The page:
Ross made a crucial point about TNR today:
The New Republic as-it-was, the magazine I and others grew up reading, was emphatically not just a “policy magazine.” It was, instead, a publication that deliberately integrated its policy writing with often-extraordinary coverage of literature, philosophy, history, religion, music, fine art. It wasn’t just a liberal magazine, in other words; it was a liberal-arts magazine, which unlike many of today’s online ventures never left its readers with the delusion that literary style or intellectual ambition were of secondary importance, or that today’s fashions represented permanent truths.
That’s why the Dish’s coverage of the world every day includes philosophy, theology, art, photography, literature, film and poetry alongside our bread and butter political and policy analysis. If you want to know why we don’t take the weekends off – but try to curate and aggregate some of the more thoughtful essays and reviews and posts on what might be called “the eternal things”, this is why. Because we’re trying in our inevitably limited bloggy way to keep the worldview of the now-disappearing literary and political magazines alive in a new medium and a new form. If we had the resources, we would do more – finding ways to add many more original essays and reviews to Deep Dish, for example. We’re brainstorming the future of our little experiment all the time – but the demise of places where high and low culture, politics and poetry, human life and abstract argument can jostle for space and inform each other makes me particularly aware of the need to fill this cultural void, while some of us still retain the institutional memory to replicate it. Culture needs stewards, and they can come in all sorts of shapes and sizes.
I struggle with blogging all the time – it’s a very intense and public way of being a writer, it’s extremely strenuous, and doing it for fifteen years every day can get you exhausted by exhaustion. Part of me wants to drop off the planet all the time and just grab a book or ten, or debate something in the news without anyone but my friends to tell me I’m full of shit, or just not go online for a few weeks on end. Part of me would like to go a week without being called a racist, a sexist, a homophobe, an anti-Semite or a misogynist (I guess that was Burning Man). But I’m not delusional, and when I see the little lifeboat that we, with your help, have managed to create over a decade and a half, it seems a vital thing to figure out a way for it to survive and thrive. As more old-school magazines become shipwrecks, or unrecognizable, we have to keep that boat buoyant until the seas calm … or this metaphor completely runs out of steam.
This weekend, we discovered aspects of Kafka’s life that were straight from a sit-com; explored Pope Francis’ view of sexual complementarity; worried about the decline of male friendship and love (see Martin Amis talk about Hitch here); celebrated the art of toilet graffiti; and revealed the video-photo-shopping of movie-stars in movies – to make them flawless, of course.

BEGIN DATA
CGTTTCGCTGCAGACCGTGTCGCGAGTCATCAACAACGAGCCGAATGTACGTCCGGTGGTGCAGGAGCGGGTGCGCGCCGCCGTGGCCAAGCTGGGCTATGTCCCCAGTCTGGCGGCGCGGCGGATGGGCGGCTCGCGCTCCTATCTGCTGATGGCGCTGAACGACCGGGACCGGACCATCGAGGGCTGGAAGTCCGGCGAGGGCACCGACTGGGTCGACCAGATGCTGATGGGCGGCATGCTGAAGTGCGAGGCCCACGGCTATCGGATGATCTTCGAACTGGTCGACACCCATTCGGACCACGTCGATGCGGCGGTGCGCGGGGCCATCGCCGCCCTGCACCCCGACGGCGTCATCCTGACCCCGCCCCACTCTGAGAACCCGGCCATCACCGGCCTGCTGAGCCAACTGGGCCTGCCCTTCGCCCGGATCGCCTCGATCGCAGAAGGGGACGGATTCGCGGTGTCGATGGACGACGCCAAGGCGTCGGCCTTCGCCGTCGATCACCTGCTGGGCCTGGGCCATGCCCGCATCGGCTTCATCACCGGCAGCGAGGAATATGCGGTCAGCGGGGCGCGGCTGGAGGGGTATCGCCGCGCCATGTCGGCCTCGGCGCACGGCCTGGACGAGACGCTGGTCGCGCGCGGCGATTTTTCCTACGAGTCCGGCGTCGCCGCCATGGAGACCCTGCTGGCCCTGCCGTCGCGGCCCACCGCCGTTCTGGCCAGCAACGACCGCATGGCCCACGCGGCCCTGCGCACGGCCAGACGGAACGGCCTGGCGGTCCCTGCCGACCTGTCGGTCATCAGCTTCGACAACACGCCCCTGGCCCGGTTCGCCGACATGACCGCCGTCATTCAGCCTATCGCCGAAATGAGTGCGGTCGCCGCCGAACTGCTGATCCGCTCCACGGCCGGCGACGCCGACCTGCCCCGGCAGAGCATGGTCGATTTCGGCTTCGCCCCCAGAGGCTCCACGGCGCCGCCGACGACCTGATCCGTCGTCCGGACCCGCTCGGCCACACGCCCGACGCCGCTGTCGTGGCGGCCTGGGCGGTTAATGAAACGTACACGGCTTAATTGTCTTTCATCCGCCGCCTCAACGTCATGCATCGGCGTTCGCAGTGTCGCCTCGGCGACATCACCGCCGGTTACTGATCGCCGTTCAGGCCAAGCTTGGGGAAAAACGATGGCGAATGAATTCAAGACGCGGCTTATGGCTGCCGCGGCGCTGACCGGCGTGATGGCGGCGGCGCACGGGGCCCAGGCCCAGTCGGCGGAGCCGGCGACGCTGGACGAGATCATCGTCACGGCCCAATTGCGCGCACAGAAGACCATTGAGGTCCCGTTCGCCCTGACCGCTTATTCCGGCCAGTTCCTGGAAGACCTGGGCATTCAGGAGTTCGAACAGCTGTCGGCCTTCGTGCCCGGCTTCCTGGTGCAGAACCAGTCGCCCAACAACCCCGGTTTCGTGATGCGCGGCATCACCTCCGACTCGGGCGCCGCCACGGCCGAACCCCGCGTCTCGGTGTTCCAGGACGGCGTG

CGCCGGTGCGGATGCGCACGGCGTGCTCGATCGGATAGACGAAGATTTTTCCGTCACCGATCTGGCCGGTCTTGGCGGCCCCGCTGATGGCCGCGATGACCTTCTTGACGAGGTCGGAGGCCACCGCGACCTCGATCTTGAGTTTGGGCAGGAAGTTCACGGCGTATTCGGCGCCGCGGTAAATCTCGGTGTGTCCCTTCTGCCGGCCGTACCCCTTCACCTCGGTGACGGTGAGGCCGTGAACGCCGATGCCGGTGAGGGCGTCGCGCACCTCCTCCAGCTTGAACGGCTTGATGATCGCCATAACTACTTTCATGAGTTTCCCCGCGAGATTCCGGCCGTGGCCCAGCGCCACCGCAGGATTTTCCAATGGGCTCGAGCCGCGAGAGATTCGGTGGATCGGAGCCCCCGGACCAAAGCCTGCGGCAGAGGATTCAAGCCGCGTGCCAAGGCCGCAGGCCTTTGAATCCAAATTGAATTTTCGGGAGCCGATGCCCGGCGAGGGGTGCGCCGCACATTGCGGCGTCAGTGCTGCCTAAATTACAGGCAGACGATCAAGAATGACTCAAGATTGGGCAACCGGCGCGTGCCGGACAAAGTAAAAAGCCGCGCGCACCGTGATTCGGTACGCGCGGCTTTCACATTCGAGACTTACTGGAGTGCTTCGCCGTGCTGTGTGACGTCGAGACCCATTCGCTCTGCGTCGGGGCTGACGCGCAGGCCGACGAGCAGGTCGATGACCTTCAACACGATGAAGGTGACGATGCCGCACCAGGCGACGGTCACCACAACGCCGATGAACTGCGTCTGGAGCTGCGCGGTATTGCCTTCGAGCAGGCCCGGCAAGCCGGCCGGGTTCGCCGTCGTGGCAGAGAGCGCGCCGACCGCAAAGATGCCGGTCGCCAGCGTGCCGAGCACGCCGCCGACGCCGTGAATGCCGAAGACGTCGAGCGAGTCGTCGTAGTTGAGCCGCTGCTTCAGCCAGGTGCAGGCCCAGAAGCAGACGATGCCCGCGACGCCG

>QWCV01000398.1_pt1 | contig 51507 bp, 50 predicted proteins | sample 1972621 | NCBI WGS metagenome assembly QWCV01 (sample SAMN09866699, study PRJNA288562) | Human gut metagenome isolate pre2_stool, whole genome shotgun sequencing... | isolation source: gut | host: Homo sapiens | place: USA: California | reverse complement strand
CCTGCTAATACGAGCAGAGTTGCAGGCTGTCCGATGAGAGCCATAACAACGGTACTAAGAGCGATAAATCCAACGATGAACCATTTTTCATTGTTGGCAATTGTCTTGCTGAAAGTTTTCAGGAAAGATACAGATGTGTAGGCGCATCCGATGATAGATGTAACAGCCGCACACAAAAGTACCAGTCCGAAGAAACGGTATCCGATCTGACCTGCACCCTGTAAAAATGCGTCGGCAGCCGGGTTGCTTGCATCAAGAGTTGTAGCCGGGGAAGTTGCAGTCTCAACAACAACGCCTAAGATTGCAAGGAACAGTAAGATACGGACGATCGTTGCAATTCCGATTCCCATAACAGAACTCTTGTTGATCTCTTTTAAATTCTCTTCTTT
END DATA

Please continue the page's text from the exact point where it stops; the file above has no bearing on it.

Some other quotes:
Bad sex writing: “The universe was in her and with each movement it unfolded to her. Somewhere in the night a stray rocket went off.”
Faith: “The yearning for an afterlife is the opposite of selfish: it is love and praise for the world that we are privileged, in this complex interval of light, to witness and experience.”
Good luck: “Updike’s literary setbacks were those of a lottery winner who stubs his toe on the way to the bank and then has to wait in line before he can cash his check”
Jed Perl on Picasso: “A product of modernism, Picasso trumped modernism. By rejecting the idea of art as having a past or a future, he has somehow managed to stay with us in the present.”
The weather, like tomorrow, like your life,
is partially here, partially up in the air.
There is nothing you can do.
If you want to help keep this blog alive, and haven’t yet subscribed, please do here. It matters for all the reasons above. If you have, thank you – and you can help some more by buying a Christmas gift subscription for a friend or family member, or by buying our new coffee mug. Some Dishheads’ pets – here, here and here – are more excited than others:
Mug just arrived! Gorgeous!
One more email for the weekend, from the reader who sent the window view above:
Because I’m a recent first-time subscriber, I don’t know the unspoken decorum to go about submitting a Window View for the daily shots or the weekly contest, but here it is: a shot from the elementary school I work at in Boiro, Spain, taken at 3:33pm. I’ve been reading since around March or so and subscribed in July and am happy to contribute even a small amount to support such a high quality curation of links and articles from across the ‘net as well as the rich discussion that is hosted here. Keep it up.
We will in the morning; see you then.